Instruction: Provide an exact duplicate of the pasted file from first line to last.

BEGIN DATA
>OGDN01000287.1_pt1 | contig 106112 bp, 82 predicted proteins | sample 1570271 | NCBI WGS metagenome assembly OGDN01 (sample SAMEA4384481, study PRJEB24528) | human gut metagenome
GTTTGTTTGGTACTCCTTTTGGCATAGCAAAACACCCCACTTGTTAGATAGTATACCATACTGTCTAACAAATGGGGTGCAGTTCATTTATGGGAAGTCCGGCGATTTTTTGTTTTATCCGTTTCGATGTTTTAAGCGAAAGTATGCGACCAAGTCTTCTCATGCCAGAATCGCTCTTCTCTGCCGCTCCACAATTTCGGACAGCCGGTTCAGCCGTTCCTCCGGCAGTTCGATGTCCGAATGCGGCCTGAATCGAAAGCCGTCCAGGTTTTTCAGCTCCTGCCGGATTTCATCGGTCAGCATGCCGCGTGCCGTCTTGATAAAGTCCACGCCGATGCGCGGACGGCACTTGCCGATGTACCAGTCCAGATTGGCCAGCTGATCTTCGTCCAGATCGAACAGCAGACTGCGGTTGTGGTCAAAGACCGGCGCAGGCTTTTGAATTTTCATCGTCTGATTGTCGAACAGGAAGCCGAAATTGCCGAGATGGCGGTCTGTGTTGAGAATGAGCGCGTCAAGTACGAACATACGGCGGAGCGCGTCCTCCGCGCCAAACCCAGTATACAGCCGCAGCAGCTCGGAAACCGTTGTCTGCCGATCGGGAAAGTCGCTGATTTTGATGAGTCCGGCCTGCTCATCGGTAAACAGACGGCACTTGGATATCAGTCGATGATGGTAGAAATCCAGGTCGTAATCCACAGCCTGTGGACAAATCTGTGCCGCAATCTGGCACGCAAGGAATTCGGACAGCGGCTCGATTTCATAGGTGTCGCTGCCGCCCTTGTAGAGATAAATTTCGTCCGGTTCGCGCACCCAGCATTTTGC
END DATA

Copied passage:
>OGDN01000287.1_pt1 | contig 106112 bp, 82 predicted proteins | sample 1570271 | NCBI WGS metagenome assembly OGDN01 (sample SAMEA4384481, study PRJEB24528) | human gut metagenome
GTTTGTTTGGTACTCCTTTTGGCATAGCAAAACACCCCACTTGTTAGATAGTATACCATACTGTCTAACAAATGGGGTGCAGTTCATTTATGGGAAGTCCGGCGATTTTTTGTTTTATCCGTTTCGATGTTTTAAGCGAAAGTATGCGACCAAGTCTTCTCATGCCAGAATCGCTCTTCTCTGCCGCTCCACAATTTCGGACAGCCGGTTCAGCCGTTCCTCCGGCAGTTCGATGTCCGAATGCGGCCTGAATCGAAAGCCGTCCAGGTTTTTCAGCTCCTGCCGGATTTCATCGGTCAGCATGCCGCGTGCCGTCTTGATAAAGTCCACGCCGATGCGCGGACGGCACTTGCCGATGTACCAGTCCAGATTGGCCAGCTGATCTTCGTCCAGATCGAACAGCAGACTGCGGTTGTGGTCAAAGACCGGCGCAGGCTTTTGAATTTTCATCGTCTGATTGTCGAACAGGAAGCCGAAATTGCCGAGATGGCGGTCTGTGTTGAGAATGAGCGCGTCAAGTACGAACATACGGCGGAGCGCGTCCTCCGCGCCAAACCCAGTATACAGCCGCAGCAGCTCGGAAACCGTTGTCTGCCGATCGGGAAAGTCGCTGATTTTGATGAGTCCGGCCTGCTCATCGGTAAACAGACGGCACTTGGATATCAGTCGATGATGGTAGAAATCCAGGTCGTAATCCACAGCCTGTGGACAAATCTGTGCCGCAATCTGGCACGCAAGGAATTCGGACAGCGGCTCGATTTCATAGGTGTCGCTGCCGCCCTTGTAGAGATAAATTTCGTCCGGTTCGCGCACCCAGCATTTTGC